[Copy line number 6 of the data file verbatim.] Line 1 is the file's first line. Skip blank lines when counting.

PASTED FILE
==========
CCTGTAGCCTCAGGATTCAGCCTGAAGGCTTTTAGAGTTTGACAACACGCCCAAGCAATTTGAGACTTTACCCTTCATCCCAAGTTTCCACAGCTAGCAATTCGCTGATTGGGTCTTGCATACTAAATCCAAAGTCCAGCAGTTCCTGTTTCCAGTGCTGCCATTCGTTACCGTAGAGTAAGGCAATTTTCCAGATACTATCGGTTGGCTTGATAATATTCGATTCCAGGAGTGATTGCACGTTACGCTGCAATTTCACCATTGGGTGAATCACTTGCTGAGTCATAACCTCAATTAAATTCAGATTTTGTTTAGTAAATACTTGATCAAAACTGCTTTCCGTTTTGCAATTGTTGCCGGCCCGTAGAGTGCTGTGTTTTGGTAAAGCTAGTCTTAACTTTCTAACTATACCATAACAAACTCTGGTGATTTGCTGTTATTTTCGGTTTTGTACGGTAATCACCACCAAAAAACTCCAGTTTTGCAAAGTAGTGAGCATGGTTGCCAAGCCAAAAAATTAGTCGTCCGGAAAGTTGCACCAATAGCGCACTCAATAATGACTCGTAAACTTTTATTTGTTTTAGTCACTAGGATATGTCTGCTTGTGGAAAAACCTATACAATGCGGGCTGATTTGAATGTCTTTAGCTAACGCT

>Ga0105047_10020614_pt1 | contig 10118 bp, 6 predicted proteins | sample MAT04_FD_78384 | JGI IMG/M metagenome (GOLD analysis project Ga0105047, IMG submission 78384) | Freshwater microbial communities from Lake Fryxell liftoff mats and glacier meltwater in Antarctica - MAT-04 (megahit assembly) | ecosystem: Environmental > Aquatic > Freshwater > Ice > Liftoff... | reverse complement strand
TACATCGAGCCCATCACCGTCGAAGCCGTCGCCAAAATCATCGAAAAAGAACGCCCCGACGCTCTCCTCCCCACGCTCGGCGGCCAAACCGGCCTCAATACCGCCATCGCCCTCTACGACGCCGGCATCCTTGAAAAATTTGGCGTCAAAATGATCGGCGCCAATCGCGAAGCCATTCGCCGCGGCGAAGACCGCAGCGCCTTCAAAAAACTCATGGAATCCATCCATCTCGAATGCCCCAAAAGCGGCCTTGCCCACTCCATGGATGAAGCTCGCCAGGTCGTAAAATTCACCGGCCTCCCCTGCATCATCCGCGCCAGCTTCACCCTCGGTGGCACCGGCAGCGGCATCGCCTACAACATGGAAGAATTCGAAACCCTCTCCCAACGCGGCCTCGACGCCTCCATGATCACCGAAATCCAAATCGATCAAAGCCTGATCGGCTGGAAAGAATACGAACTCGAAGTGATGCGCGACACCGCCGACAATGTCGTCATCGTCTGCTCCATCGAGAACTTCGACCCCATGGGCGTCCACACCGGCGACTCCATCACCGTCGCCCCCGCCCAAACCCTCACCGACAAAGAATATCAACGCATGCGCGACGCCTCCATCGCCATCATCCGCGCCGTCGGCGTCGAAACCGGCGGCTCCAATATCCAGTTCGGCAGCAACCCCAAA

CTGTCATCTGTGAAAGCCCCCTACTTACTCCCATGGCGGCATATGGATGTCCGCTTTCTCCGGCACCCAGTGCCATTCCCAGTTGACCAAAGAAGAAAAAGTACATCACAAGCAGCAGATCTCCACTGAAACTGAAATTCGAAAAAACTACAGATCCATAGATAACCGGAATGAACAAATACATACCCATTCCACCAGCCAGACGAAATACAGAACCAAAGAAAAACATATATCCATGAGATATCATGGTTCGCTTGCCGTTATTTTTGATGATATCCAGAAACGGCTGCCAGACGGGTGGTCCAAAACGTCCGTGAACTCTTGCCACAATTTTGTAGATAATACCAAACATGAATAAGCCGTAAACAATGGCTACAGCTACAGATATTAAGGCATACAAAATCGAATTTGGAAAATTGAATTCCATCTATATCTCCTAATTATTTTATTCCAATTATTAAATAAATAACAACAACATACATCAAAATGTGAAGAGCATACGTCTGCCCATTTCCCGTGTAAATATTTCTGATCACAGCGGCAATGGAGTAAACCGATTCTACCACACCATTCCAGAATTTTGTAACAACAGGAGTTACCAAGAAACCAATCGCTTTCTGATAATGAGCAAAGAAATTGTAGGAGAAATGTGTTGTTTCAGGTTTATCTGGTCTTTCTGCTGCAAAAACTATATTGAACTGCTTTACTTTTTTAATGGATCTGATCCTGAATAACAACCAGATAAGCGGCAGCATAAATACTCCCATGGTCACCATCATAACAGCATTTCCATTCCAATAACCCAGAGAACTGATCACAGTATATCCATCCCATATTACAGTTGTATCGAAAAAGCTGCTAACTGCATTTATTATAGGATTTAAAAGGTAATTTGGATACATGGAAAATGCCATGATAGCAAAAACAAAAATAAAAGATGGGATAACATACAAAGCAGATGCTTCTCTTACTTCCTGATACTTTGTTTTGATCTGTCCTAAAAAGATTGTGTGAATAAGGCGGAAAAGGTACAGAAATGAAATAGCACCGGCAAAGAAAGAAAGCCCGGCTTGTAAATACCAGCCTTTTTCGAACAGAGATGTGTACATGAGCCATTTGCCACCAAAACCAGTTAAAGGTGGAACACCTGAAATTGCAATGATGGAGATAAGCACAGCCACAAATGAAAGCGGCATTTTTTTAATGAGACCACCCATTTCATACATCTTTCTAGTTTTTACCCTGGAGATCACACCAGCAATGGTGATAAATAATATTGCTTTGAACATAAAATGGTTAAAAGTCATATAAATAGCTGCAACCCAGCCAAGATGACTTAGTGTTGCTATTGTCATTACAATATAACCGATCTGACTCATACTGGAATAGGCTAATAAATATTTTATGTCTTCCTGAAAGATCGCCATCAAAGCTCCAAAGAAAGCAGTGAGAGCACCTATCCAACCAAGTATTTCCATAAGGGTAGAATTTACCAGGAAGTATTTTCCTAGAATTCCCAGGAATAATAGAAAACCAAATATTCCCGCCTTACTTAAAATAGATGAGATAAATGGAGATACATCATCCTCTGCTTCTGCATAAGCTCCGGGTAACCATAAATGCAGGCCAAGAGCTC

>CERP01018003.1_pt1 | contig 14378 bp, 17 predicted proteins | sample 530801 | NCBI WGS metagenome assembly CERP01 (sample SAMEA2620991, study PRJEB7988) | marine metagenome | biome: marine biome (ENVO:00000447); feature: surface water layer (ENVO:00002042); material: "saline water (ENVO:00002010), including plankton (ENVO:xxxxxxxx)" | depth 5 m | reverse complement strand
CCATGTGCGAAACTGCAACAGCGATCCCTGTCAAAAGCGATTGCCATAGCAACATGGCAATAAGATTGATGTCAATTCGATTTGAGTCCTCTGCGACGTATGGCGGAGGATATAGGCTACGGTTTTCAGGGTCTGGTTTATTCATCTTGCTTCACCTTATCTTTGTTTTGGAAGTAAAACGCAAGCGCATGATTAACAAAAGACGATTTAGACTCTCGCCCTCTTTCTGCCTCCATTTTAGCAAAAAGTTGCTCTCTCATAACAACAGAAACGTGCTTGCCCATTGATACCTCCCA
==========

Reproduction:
CCATGTGCGAAACTGCAACAGCGATCCCTGTCAAAAGCGATTGCCATAGCAACATGGCAATAAGATTGATGTCAATTCGATTTGAGTCCTCTGCGACGTATGGCGGAGGATATAGGCTACGGTTTTCAGGGTCTGGTTTATTCATCTTGCTTCACCTTATCTTTGTTTTGGAAGTAAAACGCAAGCGCATGATTAACAAAAGACGATTTAGACTCTCGCCCTCTTTCTGCCTCCATTTTAGCAAAAAGTTGCTCTCTCATAACAACAGAAACGTGCTTGCCCATTGATACCTCCCA